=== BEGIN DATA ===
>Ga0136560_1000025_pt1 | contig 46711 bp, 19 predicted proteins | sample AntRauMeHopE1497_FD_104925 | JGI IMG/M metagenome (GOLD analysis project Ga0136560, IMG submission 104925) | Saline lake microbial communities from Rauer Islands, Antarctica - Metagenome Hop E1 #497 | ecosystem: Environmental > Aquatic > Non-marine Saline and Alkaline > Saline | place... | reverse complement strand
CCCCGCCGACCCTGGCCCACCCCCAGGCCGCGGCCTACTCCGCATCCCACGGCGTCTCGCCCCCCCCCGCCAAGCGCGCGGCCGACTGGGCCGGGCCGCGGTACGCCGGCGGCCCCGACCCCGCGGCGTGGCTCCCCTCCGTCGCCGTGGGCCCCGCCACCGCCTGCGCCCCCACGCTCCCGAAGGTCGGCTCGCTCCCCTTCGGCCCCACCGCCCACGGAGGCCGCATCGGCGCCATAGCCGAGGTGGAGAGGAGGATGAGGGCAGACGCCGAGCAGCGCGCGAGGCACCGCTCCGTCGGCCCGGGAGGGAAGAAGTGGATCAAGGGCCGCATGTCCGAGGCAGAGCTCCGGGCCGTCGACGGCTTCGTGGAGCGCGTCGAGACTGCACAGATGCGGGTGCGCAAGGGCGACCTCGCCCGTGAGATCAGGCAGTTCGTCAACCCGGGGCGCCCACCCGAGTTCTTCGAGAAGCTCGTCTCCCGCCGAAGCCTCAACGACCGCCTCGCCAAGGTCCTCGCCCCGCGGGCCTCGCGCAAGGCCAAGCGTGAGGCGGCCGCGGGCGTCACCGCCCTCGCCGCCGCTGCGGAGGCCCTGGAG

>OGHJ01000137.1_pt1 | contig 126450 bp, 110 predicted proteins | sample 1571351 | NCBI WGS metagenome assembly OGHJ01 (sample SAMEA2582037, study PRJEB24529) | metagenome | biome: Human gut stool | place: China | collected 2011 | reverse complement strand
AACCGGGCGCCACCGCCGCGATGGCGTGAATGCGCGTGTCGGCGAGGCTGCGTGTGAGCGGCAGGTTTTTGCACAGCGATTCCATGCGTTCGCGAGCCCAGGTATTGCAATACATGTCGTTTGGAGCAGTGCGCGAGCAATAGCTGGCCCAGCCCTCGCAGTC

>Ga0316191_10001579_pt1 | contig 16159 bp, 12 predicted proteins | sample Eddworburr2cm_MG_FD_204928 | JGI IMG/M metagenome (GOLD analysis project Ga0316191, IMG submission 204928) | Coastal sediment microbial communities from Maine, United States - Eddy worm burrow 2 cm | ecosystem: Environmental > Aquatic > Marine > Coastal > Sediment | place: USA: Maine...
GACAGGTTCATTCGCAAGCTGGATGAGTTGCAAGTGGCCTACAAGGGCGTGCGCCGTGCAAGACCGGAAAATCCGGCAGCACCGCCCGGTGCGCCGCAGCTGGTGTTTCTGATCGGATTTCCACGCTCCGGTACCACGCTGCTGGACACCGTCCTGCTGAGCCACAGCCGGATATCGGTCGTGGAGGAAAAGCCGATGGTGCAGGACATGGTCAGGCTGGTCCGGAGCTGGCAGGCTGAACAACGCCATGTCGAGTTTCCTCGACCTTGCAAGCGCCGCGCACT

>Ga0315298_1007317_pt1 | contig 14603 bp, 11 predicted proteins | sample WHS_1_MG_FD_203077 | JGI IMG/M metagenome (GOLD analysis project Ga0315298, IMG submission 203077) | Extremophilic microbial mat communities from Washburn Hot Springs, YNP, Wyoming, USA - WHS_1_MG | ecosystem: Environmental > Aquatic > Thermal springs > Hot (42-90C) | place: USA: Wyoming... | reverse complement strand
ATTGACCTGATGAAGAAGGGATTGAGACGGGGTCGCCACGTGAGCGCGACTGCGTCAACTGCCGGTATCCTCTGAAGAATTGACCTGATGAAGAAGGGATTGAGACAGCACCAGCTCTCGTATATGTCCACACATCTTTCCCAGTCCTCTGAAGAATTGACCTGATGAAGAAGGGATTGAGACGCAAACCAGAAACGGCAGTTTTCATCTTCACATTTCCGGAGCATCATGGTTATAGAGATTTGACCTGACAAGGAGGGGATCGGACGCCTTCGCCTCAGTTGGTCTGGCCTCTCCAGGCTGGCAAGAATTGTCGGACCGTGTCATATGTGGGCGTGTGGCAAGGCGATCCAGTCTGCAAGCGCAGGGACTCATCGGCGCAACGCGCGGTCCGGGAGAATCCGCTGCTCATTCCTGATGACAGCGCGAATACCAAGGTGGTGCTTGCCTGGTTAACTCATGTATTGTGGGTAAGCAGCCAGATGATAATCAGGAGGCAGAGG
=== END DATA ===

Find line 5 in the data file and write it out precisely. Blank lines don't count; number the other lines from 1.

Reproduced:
>Ga0316191_10001579_pt1 | contig 16159 bp, 12 predicted proteins | sample Eddworburr2cm_MG_FD_204928 | JGI IMG/M metagenome (GOLD analysis project Ga0316191, IMG submission 204928) | Coastal sediment microbial communities from Maine, United States - Eddy worm burrow 2 cm | ecosystem: Environmental > Aquatic > Marine > Coastal > Sediment | place: USA: Maine...